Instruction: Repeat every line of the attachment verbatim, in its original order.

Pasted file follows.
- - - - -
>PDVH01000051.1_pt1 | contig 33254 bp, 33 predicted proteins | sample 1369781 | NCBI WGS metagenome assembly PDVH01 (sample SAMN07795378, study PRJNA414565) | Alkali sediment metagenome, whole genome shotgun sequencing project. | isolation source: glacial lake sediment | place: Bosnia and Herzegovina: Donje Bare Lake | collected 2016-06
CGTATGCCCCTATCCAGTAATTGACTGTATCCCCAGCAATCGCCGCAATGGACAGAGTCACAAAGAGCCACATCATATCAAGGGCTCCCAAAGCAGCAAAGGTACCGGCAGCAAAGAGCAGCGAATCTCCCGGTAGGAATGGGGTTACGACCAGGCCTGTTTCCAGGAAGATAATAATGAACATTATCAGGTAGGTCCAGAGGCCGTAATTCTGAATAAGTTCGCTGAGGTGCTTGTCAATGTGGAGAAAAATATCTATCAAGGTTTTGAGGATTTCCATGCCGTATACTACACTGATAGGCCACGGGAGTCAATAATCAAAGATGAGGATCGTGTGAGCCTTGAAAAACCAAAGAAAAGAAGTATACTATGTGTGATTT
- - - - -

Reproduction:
>PDVH01000051.1_pt1 | contig 33254 bp, 33 predicted proteins | sample 1369781 | NCBI WGS metagenome assembly PDVH01 (sample SAMN07795378, study PRJNA414565) | Alkali sediment metagenome, whole genome shotgun sequencing project. | isolation source: glacial lake sediment | place: Bosnia and Herzegovina: Donje Bare Lake | collected 2016-06
CGTATGCCCCTATCCAGTAATTGACTGTATCCCCAGCAATCGCCGCAATGGACAGAGTCACAAAGAGCCACATCATATCAAGGGCTCCCAAAGCAGCAAAGGTACCGGCAGCAAAGAGCAGCGAATCTCCCGGTAGGAATGGGGTTACGACCAGGCCTGTTTCCAGGAAGATAATAATGAACATTATCAGGTAGGTCCAGAGGCCGTAATTCTGAATAAGTTCGCTGAGGTGCTTGTCAATGTGGAGAAAAATATCTATCAAGGTTTTGAGGATTTCCATGCCGTATACTACACTGATAGGCCACGGGAGTCAATAATCAAAGATGAGGATCGTGTGAGCCTTGAAAAACCAAAGAAAAGAAGTATACTATGTGTGATTT